Tuesday, October 1, 2013

To Agra

We woke Monday in cooler conditions under cloudy skies but none of the rain we experienced the day before. By a little after 9.00am we were on our way to Agra, 170 klms or so from Delhi, but a good 4-5 hour drive negotiating the traffic.

Our drive went well today, giving us plenty of time to take in the passing landscape-which was predominantly flat, rural and sparsely settled most of the way, supporting sugar cane farms, scattered fields of barley (?) and lots of small brickworks with their characteristic kiln chimneys.

Arriving in Agra we settled into the rather opulent Taj Gateway Hotel then fairly quickly headed out for another great lunch at the nearby Kesar (saffron) Restaurant.

Our first tourist stop for the day, after crossing back over the Yamuna River was to visit the so called “Baby Taj Mahal” the tomb of I'timad–ud–Daulah. 

Ali, our Agra guide, provided the context for appreciating this building by outlining a brief history of the 350 year Mughul empire. Agra was the capital of the Mughul empire for a 100 years or so, from the time of Akbar until Emperor Shah Jahan moved the capital back to Delhi some time after the death of his adored wife Mumtaz.

The I'timad-ud-Daulah tomb was constructed by the wife (Nur Jahan) of Akbar’s great grandson Jehangir (the father of Shah Jehan). Nur Jahan had appointed her own father as Prime Minister of Jehangir’s empire, and upon her father’s death she had this beautiful tomb complex constructed (1622 – 1628). Shah Jahan built the Taj Mahal  for his adored wife Mumtaz just a few years after this.

Like the Taj Mahal this finely proportioned, beautifully balanced building is constructed of white marble with intricate inlay work, fine stone carving and in its day would have been encrusted with precious and semi precious gems.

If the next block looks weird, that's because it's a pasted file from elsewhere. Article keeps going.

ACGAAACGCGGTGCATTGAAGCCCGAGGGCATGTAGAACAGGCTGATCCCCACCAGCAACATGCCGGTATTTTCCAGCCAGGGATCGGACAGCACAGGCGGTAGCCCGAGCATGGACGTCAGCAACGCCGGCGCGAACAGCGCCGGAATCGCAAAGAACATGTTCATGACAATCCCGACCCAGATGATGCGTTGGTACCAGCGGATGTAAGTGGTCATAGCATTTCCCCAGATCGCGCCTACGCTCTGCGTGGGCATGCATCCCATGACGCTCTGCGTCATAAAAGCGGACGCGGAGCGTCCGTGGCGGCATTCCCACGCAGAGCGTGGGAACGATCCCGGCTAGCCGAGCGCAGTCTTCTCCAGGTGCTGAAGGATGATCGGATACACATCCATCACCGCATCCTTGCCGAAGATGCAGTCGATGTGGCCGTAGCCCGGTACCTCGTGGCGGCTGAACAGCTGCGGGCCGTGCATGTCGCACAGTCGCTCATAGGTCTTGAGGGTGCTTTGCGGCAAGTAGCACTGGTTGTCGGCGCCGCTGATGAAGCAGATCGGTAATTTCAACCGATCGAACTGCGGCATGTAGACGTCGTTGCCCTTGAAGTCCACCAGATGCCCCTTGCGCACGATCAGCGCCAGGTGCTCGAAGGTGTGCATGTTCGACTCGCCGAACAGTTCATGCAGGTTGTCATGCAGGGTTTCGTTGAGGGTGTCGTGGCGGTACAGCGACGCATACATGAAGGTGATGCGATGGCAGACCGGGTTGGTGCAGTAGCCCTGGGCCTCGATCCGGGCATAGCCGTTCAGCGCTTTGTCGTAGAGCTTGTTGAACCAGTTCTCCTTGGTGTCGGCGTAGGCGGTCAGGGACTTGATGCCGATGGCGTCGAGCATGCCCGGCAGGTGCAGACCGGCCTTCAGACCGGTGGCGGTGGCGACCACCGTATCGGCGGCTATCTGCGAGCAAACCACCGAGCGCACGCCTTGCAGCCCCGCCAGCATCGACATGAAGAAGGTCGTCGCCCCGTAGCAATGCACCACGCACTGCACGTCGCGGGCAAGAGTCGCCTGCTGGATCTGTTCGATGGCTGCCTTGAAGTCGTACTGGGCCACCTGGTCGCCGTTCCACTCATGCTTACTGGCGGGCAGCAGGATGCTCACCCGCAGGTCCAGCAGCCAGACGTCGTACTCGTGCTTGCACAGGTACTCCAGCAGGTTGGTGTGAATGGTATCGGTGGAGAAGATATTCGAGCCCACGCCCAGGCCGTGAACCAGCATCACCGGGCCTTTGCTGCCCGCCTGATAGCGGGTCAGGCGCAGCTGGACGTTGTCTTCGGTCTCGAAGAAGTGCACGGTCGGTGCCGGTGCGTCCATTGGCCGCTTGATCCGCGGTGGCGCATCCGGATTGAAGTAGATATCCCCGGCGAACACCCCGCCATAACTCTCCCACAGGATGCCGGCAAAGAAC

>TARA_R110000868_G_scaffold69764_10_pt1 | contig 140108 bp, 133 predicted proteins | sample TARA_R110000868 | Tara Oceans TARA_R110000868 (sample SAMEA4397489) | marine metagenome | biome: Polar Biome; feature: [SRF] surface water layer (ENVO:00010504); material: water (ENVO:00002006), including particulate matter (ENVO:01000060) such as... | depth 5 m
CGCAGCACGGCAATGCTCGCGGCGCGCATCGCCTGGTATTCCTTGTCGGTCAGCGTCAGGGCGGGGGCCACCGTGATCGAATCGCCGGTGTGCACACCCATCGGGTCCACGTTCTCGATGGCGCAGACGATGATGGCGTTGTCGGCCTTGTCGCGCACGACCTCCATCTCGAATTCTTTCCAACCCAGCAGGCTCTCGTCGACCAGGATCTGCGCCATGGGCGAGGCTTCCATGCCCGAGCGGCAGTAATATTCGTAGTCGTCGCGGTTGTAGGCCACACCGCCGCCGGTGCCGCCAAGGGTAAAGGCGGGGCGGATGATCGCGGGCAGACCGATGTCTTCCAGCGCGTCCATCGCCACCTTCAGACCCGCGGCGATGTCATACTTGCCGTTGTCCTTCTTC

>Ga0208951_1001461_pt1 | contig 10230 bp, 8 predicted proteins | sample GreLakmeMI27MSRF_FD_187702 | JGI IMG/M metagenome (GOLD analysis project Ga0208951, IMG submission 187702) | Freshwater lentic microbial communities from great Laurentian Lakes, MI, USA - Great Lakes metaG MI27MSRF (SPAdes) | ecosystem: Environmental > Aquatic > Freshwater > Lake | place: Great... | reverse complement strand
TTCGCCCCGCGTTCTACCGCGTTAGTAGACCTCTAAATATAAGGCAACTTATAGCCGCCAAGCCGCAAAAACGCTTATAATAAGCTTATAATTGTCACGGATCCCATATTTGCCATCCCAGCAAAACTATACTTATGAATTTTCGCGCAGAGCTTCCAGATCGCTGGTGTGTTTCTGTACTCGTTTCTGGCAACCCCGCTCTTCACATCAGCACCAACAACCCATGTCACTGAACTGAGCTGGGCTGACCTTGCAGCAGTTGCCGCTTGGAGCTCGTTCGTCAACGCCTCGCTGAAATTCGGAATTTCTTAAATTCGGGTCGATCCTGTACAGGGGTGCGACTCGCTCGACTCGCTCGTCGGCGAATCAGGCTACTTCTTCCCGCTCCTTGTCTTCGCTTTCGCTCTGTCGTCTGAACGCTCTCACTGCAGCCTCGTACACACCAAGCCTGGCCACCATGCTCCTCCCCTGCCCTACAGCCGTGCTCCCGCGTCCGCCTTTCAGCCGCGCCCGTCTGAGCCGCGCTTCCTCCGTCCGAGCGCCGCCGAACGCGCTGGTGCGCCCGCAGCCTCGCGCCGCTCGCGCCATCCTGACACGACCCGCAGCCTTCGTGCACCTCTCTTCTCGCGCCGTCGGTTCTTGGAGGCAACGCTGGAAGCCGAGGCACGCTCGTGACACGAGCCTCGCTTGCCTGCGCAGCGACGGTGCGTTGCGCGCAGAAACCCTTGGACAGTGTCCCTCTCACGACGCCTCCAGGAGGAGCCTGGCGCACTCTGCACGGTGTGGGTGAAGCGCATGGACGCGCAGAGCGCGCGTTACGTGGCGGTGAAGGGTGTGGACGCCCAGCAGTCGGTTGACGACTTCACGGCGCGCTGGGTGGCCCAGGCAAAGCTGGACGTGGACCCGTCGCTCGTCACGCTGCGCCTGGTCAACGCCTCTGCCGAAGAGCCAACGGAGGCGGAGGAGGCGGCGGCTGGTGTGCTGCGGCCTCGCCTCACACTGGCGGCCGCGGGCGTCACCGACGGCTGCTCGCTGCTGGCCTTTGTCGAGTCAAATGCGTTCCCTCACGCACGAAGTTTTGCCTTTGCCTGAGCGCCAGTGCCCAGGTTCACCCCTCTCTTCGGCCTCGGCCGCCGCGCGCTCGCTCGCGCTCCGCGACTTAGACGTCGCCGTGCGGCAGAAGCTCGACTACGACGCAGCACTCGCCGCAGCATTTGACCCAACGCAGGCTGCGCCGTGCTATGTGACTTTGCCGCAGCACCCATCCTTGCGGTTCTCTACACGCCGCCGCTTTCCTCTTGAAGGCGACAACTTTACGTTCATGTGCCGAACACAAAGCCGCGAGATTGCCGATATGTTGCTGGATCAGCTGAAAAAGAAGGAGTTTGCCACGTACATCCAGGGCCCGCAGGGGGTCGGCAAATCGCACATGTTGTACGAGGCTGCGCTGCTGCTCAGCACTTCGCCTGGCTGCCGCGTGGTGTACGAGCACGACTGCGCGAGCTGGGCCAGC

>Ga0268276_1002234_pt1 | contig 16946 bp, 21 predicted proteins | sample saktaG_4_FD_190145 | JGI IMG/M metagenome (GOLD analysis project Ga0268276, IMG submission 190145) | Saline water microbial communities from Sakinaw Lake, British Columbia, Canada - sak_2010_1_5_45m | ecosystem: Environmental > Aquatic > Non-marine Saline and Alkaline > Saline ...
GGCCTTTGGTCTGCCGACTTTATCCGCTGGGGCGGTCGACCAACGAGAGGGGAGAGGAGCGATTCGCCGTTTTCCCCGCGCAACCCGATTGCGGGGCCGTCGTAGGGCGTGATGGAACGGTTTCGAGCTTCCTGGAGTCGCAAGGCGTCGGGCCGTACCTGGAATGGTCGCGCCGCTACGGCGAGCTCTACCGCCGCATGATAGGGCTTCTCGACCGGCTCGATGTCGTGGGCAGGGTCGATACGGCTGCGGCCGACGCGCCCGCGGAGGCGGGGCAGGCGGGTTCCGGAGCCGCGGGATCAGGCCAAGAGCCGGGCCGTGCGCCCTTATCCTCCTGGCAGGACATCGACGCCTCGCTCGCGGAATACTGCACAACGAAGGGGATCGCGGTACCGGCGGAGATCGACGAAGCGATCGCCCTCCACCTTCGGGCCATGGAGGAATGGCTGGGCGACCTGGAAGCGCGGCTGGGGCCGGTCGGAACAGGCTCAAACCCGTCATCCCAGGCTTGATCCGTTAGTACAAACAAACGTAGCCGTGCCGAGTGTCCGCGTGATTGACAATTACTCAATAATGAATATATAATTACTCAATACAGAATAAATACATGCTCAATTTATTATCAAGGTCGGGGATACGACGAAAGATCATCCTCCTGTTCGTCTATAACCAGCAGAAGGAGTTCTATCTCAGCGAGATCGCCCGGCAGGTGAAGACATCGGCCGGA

Nur Jahan must have been a remarkable woman. As well as holding Jehangir in her thrall she also personally supervised every aspect of the building’s construction and designed all the interior decorative paintings, many of which have stories to tell. The artists painted with pigments, ground stone and special glues and the works still look fresh and vibrant to this day.

The biggest thrill of the day was our first view, near sunset, of the exquisite Taj Mahal, looking south from the banks of the River Yamuna. It was a beautiful clear afternoon as the sun was getting low in the sky and this gorgeous building just looked luminous in the pearly late afternoon light!

Words cannot describe the superlative, breathtaking beauty of the Taj ….. so I’ll let the pictures tell the story.

Surrounding these exquisite pieces of architecture is the dusty, decrepit, traffic choked city of Agra, a city of two million people and lots of cows which are left to roam freely in amongst the traffic and ramshackle roadside shops and businesses. The Hindu God Krishna (represented as a cow) is said to live in this part of India so cows (only the female ones) are very sacred here. One of the reasons cows are considered sacred is that Hindus believe the whole world is balanced on the horns of the cow.

As well as the roaming cows there are tribes of monkeys everywhere and skin and bone street dogs out of the corner of your eye, wherever you go. There was a very disoriented dog acting strangely (rabies?) on the road to the river this afternoon that freaked us out a bit.

We have to rise very early in the morning to see the Taj Mahal at sunrise. When I asked Ali if we were likely to have fine weather he said Insha'Allah (God willing!) Unlike our previous guides Ali is Muslim.

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